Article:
The change that came over Reno when he rode into the wide valley where Caleb and Willow made their home astonished Eve. The narrowed eyes and predatory alertness dropped away from him, revealing a man who was relaxed and quick to smile. She had thought Reno to be over thirty; now she decided he was years younger and worlds less hard.
Reno’s transformation alone was enough to make the valley appeal to Eve, but there was more. The setting itself was exceptionally beautiful, for the valley was open rather than crowded between towering mountain flanks. A silver-blue river glittered between banks graced by cottonwood trees. On the far side of the wide, lush valley, a cluster of mountain peaks rose in stark grandeur against a sapphire sky.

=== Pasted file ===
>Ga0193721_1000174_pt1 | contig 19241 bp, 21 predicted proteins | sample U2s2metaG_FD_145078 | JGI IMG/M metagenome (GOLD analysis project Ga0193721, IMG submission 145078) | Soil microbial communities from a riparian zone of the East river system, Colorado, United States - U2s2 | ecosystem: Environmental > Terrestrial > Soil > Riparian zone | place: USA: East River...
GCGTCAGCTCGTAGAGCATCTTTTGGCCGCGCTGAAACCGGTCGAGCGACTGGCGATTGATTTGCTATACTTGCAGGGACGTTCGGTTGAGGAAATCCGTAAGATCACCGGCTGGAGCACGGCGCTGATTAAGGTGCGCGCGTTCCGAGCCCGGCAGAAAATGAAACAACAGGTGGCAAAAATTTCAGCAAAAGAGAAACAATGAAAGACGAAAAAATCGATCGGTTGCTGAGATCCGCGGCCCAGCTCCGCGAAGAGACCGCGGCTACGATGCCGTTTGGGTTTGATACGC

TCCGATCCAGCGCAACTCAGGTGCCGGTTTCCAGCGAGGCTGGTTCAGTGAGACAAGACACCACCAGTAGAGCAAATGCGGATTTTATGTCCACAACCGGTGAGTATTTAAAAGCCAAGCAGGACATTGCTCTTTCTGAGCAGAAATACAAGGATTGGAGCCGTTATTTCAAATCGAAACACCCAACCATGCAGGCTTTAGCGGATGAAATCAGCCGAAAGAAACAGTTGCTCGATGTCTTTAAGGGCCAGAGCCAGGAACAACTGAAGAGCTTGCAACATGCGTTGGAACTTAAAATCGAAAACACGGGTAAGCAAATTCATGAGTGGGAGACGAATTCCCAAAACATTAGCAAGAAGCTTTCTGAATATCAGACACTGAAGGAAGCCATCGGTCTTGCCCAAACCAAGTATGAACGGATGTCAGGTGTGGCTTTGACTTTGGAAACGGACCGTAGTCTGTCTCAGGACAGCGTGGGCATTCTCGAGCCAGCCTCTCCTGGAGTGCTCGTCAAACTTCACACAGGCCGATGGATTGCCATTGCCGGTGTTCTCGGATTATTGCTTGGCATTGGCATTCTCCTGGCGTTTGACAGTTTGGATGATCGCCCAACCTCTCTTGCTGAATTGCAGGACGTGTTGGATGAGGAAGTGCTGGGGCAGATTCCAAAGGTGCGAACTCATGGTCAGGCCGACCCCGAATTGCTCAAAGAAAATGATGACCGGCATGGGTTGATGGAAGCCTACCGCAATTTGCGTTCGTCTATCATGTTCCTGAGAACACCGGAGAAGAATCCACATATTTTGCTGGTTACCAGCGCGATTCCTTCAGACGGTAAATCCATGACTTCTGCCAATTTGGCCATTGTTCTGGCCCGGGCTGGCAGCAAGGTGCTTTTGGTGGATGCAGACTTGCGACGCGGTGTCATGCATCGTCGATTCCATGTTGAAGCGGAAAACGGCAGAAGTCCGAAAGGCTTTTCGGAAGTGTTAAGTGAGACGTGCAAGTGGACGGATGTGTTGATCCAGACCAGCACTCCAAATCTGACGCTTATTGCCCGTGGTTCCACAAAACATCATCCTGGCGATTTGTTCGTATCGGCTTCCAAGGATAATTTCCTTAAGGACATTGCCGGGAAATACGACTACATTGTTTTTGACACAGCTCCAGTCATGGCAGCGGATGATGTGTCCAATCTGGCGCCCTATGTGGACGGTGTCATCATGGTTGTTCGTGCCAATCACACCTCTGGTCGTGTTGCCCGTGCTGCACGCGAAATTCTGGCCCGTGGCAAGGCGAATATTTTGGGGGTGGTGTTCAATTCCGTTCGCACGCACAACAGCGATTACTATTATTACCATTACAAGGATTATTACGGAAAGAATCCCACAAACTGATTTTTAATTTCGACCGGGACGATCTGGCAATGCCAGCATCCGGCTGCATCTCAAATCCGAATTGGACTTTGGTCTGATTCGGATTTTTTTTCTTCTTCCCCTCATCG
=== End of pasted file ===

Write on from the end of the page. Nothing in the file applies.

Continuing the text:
The snake-back rail fences that divided part of the valley into pastures looked as though they were only a season or two old. Fat cattle grazed calmly as Eve and Reno rode by, followed by the three packhorses. From a nearby pasture, a muscular red stallion trumpeted a call and galloped over to the visitors with his tail raised like a banner.
As the stallion approached, Whitefoot flicked his ears uneasily and stepped up his pace to hurry past. Reno’s mare wasn’t the least bit worried. She lifted her head to whinny an enthusiastic greeting to the red horse.
«Not this year, Darlin’,» Reno said, smiling as he reined in the dancing mare. «You’re the best dry-country horse I’ve ever had. Time enough for you to have Ishmael’s colts after I’ve found Spanish gold.»
Darlin’ chewed the bit resentfully, snorted, and made a halfhearted attempt to unload her rider.
Laughing, Reno rode out the mare’s displeasure with the same deceptively lazy ease he did so many things. Then he spurred Darlin’ lightly, sending her galloping up to the big log house where a woman wearing a white blouse and a full green skirt was just running out into the yard.
«Matt?» she called out to the rapidly approaching rider. «Is that you?»
«It’s me, Willy,» Reno said.